Using the PMU Event Counters in DS-5
Using the PMU and the Event Counters in DS-5
This tutorial details how to use the Performance Monitoring Unit (PMU) and the Event Counters in Arm DS-5 Development Studio. They can provide valuable information regarding system events, that could prove useful when assessing the performance and resource efficiency of your system. By the end of this tutorial you should be able to implement event counters in your code and interpret their results.
The PMU architecture uses event numbers to identify events. These numbers are used to configure the counters so that each one only monitors a single event at a time. The PMU and event counters are part of the Performance Monitors Extension, making them optional features for Armv7-A/Armv7-R/Armv8-A implementations. With this in mind, you should check the Technical Reference Manual for your processor before continuing.
There are a number of advantages to using event counters; they provide highly accurate information and are a non-invasive debug feature with minimal impact on performance.
There are several situations where the developer might benefit from the use of event counters. Here are some examples:
- The counters can provide the total number of clock cycles and the number of instructions executed, from which a cycles per instruction figure can be derived. This can be a good indicator of the core's efficiency in a particular section of code.
- The counters can provide the total number of L1 D/I-Cache refills and L1 D/I-Cache accesses, which can be used to determine the ratio of L1 D/I-Cache misses to L1 D/I-Cache accesses. This provides an indication of how efficiently the cache is being used and can potentially explain excessive data accesses to the external memory system that are slowing down your program.
Availability of counters on different implementations
The Armv7-A/Armv7-R/Armv8-A Performance Monitors Extension defines up to 31 counters, but most processors only implement 2 to 6 configurable counters and a cycle counter. If you are unsure about the number of configurable counters available on your implementation you should refer to the Performance Monitor Control Register (PMCR) description in the implementation's Technical Reference Manual. Below are the number of configurable counters for some of Arm's implementations:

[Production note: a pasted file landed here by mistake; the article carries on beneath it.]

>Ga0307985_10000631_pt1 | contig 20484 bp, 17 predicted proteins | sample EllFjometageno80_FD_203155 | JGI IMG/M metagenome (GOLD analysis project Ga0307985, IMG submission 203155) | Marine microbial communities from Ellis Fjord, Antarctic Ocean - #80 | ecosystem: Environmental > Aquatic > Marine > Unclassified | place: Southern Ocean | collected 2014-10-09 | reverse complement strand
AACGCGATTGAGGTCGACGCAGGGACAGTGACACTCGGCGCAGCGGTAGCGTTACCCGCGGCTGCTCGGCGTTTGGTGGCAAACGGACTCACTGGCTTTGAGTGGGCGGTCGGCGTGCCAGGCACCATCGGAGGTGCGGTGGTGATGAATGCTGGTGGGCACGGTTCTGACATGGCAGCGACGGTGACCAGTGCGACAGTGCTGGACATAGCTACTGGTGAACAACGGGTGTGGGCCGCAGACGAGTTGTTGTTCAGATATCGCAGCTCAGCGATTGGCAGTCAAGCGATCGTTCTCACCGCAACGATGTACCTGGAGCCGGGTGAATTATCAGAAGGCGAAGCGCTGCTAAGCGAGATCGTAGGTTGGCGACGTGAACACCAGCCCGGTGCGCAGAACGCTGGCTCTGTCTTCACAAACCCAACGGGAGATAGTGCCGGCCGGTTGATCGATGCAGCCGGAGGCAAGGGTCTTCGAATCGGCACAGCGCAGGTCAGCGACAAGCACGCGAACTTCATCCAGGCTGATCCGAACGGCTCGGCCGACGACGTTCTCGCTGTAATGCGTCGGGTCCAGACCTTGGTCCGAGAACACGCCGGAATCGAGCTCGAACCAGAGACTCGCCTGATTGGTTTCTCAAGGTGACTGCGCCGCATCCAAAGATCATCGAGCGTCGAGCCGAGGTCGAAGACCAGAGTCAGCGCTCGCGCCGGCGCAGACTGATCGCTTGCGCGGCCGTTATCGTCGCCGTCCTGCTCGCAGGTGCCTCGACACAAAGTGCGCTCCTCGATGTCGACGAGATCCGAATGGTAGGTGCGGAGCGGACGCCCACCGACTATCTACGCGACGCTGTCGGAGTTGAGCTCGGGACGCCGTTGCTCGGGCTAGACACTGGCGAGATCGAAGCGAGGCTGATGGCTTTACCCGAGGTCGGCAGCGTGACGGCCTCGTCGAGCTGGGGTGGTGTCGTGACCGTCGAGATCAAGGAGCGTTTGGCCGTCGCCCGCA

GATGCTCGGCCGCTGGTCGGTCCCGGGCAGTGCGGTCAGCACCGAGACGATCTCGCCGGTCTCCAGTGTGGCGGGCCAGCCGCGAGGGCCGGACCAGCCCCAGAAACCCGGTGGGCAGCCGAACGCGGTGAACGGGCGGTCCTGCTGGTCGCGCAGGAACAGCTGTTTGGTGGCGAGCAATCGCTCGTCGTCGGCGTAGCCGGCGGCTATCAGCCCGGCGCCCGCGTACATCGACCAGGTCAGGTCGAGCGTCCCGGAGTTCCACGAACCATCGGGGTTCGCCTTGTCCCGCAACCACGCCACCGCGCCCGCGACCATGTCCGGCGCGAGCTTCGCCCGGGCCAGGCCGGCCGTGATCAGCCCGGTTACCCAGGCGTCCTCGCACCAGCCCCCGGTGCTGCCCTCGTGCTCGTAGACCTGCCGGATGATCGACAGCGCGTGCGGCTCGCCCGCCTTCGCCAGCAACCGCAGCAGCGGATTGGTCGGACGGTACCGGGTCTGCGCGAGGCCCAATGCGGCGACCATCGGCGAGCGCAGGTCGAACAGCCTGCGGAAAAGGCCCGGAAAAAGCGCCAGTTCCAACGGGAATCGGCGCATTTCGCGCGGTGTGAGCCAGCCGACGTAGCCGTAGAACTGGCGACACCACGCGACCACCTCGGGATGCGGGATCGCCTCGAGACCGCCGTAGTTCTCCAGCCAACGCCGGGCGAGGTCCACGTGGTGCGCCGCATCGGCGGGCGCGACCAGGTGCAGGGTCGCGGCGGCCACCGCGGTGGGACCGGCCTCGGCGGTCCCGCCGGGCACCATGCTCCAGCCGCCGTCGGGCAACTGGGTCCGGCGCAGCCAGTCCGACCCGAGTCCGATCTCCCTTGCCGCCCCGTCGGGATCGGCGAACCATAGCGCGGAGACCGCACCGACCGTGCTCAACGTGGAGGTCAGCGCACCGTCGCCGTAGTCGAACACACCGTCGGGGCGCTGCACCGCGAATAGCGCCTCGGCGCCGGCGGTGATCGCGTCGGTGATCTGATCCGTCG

- Cortex-A7 (Armv7-A) - 4 configurable counters
- Cortes-A15 (Armv7-A) - 6 configurable counters
- Cortex-A53 & Cortex-A57 (Armv8-A) - 6 configurable counters
The PMU architecture and events
While the PMU architecture defines a set of common events, each implementation can also define its own specific events. It is therefore essential that you consult your implementation's Technical Reference Manual.
The counters are configured using the event numbers defined by the PMU architecture and specific implementation, and can each monitor any of the available events. It is important to note that there is an additional cycle counter that is not configurable and can only monitor cycles.
Using DS-5 in conjunction with event counters
DS-5 and event counters are a powerful combination, allowing you to step through code, set breakpoints, and access the value of any counter when the target is stopped. Using these tools together you can monitor events for any particular section of code, aiding in the optimization process by detecting potential inefficiencies.
Note: The PMU registers aren't available by default, to add them click on Browse, expand CP15, select PMU and click OK.
It should also be noted that halting the processor and entering debug mode is an invasive process that can affect the counter values. It is therefore recommended that you do not halt the processor if high precision is required.
Setting up and using the event counters
This section outlines the steps required to setup and use the event counters on a Cortex-A15 (Armv7-A). The steps for Armv8-A processors are similar, though may be subject to small variations.
You can choose not to activate the cycle counter (steps marked as optional). This will not affect the event counters since they are independent from the cycle counter. If you do not need a readout of the number of cycles, then you can leave the counter off, which will reduce the performance impact of the PMU on your system.
- (Not essential) Enabling PMU user access - in the Performance Monitors User Enable Register (PMUSERENR), set the EN,bit to 1.
- Enabling the PMU - in the Performance Monitors Control Register (PMCR), set the E,bit to 1.
- Configuring an event counter
- In the Performance Monitors Event Counter Selection Register (PMSELR), write the counter number (0-5) to the SEL,bits[4:0] you wish to configure.
- In the Performance Monitors Event Type Select Register (PMXEVTYPER), write the event number (from the event list) to evtCount,bits[7;0], in order to select the event being monitored by the counter.
- Enabling a configured event counter - in the Performance Monitors Count Enable Set Register (PMCNTENSET), set Px,bit[x] (where x corresponds to the counter to be enabled 0-5) to 1.
- (Optional) Enabling the cycle counter (CCNT) - in the Performance Monitors Count Enable Set Register (PMCNTENSET), set the C,bit to 1.